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As Long as We Both Shall LoveThe White Wedding in Postwar America$
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Karen M. Dunak

Print publication date: 2013

Print ISBN-13: 9780814737811

Published to NYU Press Scholarship Online: March 2016

DOI: 10.18574/nyu/9780814737811.001.0001

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PRINTED FROM NYU Press SCHOLARSHIP ONLINE (www.nyu.universitypressscholarship.com). (c) Copyright University of NYU Press, 2022. All Rights Reserved. An individual user may print out a PDF of a single chapter of a monograph in NYSO for personal use.date: 29 May 2022

“It Matters Not Who We Love, Only That We Love”

“It Matters Not Who We Love, Only That We Love”

Same-Sex Weddings

(p.134) 5 “It Matters Not Who We Love, Only That We Love”
As Long as We Both Shall Love

Karen M. Dunak

NYU Press

This chapter examines how the wedding became an important medium for same-sex couples to lobby for marriage equality and to stake their claim to equal rights of citizenship and national belonging more generally. Focusing on “The Wedding,” part of the 1987 March on Washington for Gay and Lesbian Rights, it considers how same-sex weddings transcended the “difference vs. accommodation” debates often raised in subcultural groups and hotly contested within the queer community. After discussing how homosexuality was treated in mainstream American culture, the chapter explores same-sex relationships and how weddings emerged as a political instrument in efforts to attain legally recognized same-sex marriage. It also describes the different shapes and forms that same-sex weddings took as they became increasingly visible during the 1990s and into the twenty-first century. Finally, it reflects on how weddings marked the triumph of personalization in American wedding culture while helping the cause of those who had long advocated for equal rights.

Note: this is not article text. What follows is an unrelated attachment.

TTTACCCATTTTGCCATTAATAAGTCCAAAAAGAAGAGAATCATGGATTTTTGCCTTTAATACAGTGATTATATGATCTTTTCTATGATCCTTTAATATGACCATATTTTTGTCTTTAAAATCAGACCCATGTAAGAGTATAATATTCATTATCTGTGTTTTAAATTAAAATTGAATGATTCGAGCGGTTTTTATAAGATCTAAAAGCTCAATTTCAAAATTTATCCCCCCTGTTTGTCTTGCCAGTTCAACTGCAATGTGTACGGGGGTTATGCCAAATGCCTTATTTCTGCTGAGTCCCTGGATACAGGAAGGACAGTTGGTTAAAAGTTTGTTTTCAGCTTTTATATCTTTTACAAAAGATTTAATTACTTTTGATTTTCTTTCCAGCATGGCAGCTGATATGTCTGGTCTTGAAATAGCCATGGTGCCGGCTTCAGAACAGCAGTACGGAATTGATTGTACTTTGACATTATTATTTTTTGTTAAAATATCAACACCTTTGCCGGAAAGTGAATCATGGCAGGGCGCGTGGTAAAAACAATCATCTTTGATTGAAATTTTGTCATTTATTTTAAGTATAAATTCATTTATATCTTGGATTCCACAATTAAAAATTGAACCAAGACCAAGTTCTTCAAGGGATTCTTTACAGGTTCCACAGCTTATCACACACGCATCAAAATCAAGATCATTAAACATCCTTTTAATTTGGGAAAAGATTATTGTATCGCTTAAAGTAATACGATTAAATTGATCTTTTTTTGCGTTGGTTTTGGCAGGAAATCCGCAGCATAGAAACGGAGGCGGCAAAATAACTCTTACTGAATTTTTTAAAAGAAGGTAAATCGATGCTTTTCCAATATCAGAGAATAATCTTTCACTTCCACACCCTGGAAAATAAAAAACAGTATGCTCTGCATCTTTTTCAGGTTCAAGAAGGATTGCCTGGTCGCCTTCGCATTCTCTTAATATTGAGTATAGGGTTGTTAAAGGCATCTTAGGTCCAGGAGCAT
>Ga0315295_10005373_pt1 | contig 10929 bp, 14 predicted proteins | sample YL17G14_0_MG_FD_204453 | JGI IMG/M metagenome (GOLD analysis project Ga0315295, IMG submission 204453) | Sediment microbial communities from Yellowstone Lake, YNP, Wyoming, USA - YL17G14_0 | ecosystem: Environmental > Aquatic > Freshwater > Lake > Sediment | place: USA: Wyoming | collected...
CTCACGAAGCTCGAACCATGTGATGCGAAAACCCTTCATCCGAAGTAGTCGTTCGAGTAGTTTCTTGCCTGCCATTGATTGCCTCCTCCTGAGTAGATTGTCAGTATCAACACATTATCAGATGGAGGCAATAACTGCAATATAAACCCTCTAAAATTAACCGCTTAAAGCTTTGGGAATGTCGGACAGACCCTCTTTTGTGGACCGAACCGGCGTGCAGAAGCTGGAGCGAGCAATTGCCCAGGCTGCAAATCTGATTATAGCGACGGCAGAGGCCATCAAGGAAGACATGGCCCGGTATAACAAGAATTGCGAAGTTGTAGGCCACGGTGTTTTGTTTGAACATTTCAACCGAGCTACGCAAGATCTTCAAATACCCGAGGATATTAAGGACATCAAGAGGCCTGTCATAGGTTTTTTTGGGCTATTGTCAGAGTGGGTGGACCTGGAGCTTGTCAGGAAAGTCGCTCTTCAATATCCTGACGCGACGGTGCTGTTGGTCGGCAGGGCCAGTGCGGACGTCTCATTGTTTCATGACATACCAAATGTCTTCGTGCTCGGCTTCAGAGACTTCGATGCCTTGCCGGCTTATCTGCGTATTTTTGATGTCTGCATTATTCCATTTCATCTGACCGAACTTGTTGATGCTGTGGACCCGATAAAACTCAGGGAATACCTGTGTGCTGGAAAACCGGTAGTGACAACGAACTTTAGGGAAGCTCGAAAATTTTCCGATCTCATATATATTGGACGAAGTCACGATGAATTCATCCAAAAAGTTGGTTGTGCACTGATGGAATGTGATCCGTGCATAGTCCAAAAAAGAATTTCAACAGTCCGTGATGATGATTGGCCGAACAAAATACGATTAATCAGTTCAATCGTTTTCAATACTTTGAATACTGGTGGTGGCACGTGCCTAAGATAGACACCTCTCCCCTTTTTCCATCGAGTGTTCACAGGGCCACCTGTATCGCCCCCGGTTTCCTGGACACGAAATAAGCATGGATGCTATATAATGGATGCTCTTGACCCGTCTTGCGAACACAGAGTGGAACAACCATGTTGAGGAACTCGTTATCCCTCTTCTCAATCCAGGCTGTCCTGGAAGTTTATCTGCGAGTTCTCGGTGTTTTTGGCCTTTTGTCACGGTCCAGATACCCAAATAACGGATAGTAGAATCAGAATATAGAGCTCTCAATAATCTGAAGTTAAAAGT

Keywords:   wedding, same-sex couples, marriage equality, equal rights, citizenship, The Wedding, same-sex wedding, homosexuality, same-sex relationships, same-sex marriage

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